Thursday, March 1, 2007

Legal bureaucracies and lawyer impersonators trap ordinary expatriates

The Tennessean reported here on the practice of notaries impersonating lawyers and preying on Hispanic consumers, ruining their victim's legal and financial lives. The lure of using notaries for legal work stems from the use of the term "notario" in Spanish-speaking countries to describe a kind of super-lawyer, whereas in the U.S. a notary has no legal function, training, or license to practice law - a distinction unknown to many.

The Nashville City Paper ran this story on a Mexican-born man who is and has been legally present in the U.S. since he was 2 years old, but who was nonetheless processed for deportation, highlighting the bear-trap effect of the U.S. immigration bureaucracy.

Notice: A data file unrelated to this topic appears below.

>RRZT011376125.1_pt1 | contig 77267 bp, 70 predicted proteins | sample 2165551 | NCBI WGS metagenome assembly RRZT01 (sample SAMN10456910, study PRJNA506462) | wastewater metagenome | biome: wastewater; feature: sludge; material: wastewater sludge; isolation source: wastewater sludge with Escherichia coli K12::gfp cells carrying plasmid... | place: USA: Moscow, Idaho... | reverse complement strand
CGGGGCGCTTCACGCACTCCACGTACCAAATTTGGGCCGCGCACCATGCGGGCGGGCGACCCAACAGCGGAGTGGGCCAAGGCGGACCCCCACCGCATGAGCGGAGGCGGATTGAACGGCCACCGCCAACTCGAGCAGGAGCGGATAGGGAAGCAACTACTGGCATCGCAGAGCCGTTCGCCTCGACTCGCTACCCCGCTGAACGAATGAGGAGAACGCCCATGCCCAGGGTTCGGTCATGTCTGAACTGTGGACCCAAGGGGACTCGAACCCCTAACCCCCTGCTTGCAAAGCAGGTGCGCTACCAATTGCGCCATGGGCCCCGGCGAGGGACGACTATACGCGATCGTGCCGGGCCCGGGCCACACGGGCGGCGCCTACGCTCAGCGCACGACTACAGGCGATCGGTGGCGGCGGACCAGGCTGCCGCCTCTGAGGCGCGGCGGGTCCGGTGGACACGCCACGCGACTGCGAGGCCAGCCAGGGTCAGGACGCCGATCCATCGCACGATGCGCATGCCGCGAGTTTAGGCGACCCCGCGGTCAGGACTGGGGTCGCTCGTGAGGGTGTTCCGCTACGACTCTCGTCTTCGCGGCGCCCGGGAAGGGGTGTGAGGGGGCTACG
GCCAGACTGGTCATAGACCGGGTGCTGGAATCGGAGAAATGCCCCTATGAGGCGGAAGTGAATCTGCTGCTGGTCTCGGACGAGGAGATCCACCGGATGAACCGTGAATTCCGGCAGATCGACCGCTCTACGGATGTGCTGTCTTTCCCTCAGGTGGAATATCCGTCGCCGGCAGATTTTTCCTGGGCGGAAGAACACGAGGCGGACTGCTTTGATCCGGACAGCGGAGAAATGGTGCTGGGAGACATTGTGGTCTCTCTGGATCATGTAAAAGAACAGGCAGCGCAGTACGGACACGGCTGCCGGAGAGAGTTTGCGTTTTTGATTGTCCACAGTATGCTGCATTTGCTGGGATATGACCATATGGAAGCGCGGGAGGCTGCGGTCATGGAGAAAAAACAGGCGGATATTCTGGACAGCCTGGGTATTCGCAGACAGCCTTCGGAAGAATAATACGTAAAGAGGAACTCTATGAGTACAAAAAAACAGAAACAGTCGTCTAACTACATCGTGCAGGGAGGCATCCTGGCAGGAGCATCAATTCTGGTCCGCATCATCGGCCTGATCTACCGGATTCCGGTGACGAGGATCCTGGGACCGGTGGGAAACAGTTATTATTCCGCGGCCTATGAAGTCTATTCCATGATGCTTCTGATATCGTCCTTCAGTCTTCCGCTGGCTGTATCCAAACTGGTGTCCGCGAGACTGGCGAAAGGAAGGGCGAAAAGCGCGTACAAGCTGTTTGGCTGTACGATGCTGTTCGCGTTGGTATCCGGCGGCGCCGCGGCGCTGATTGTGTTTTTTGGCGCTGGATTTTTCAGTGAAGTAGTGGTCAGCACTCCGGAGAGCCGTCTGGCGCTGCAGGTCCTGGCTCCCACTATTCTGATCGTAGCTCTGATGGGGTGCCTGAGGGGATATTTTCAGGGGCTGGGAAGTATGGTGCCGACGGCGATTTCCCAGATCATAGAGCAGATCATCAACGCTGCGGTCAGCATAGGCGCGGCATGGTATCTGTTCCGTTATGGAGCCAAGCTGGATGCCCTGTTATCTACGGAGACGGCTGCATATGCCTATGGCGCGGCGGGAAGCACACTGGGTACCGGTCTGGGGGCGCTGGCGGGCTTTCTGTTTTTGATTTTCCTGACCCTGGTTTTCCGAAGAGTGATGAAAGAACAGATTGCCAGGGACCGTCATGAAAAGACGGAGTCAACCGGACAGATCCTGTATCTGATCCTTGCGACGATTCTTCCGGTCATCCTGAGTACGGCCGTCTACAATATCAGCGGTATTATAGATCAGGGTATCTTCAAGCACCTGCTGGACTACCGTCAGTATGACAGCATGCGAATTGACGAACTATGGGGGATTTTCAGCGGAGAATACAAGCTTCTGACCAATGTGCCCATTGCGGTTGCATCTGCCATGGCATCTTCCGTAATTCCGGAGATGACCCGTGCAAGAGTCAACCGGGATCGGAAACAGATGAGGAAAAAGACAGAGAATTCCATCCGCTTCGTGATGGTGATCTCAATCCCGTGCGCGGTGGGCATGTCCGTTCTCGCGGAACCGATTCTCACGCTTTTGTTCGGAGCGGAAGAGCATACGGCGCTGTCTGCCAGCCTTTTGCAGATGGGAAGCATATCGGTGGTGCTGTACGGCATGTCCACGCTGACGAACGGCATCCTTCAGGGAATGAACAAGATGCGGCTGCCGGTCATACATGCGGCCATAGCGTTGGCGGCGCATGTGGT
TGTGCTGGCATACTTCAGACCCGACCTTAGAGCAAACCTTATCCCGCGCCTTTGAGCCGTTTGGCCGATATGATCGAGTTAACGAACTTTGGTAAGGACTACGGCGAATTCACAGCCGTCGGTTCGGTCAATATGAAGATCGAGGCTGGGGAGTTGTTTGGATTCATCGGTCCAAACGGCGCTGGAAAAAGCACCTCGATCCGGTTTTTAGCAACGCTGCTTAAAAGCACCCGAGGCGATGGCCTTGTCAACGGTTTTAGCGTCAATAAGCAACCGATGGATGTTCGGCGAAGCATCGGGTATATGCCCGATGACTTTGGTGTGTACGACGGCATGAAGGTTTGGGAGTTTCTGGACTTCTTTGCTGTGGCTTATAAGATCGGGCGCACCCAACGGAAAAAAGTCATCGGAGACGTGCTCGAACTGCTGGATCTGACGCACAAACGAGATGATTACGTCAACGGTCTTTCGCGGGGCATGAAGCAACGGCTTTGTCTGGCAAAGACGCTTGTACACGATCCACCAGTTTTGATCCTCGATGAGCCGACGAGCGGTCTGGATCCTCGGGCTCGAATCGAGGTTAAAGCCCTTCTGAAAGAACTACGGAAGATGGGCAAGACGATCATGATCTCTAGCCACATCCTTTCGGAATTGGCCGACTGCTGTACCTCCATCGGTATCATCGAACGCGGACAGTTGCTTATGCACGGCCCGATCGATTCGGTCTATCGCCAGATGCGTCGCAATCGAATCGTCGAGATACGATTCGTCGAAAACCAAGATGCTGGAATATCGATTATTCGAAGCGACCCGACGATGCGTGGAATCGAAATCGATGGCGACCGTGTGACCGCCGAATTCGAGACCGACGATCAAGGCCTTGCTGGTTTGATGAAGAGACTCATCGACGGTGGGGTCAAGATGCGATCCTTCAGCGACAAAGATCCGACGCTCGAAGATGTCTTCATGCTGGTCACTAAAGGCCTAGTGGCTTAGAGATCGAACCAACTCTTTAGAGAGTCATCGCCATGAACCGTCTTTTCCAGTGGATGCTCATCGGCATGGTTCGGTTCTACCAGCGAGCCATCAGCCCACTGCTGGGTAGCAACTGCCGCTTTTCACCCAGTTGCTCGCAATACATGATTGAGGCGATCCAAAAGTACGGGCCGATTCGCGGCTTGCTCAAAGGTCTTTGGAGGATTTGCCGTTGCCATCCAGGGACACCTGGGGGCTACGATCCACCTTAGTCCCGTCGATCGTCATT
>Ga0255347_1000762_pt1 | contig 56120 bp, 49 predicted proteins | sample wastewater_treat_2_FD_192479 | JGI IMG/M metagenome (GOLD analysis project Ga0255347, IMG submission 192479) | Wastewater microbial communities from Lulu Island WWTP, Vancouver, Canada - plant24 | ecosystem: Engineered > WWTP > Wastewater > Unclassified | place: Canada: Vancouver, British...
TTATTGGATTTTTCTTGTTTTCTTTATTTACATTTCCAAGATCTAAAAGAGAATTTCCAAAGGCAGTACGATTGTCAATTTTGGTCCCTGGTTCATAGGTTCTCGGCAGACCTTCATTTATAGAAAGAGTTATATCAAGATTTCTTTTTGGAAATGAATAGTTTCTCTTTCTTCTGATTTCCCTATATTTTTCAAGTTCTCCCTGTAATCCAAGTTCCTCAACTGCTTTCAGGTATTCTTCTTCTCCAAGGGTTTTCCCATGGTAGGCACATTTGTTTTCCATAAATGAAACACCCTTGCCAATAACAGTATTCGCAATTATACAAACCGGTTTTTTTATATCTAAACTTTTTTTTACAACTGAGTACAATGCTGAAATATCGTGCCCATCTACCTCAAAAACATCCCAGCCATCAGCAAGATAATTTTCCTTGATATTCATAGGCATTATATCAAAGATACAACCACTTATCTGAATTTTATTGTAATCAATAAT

The City Paper also reported here about concerns that the bear-trap effect will be exacerbated in Nashville now that the "287(g)" federal/local cooperation program is bringing the immigration bureaucracy into the Davidson County Sheriff's office (interviews with Sheriff and advisory council member here; news of the program's approval here and here).

Photo by Colodio

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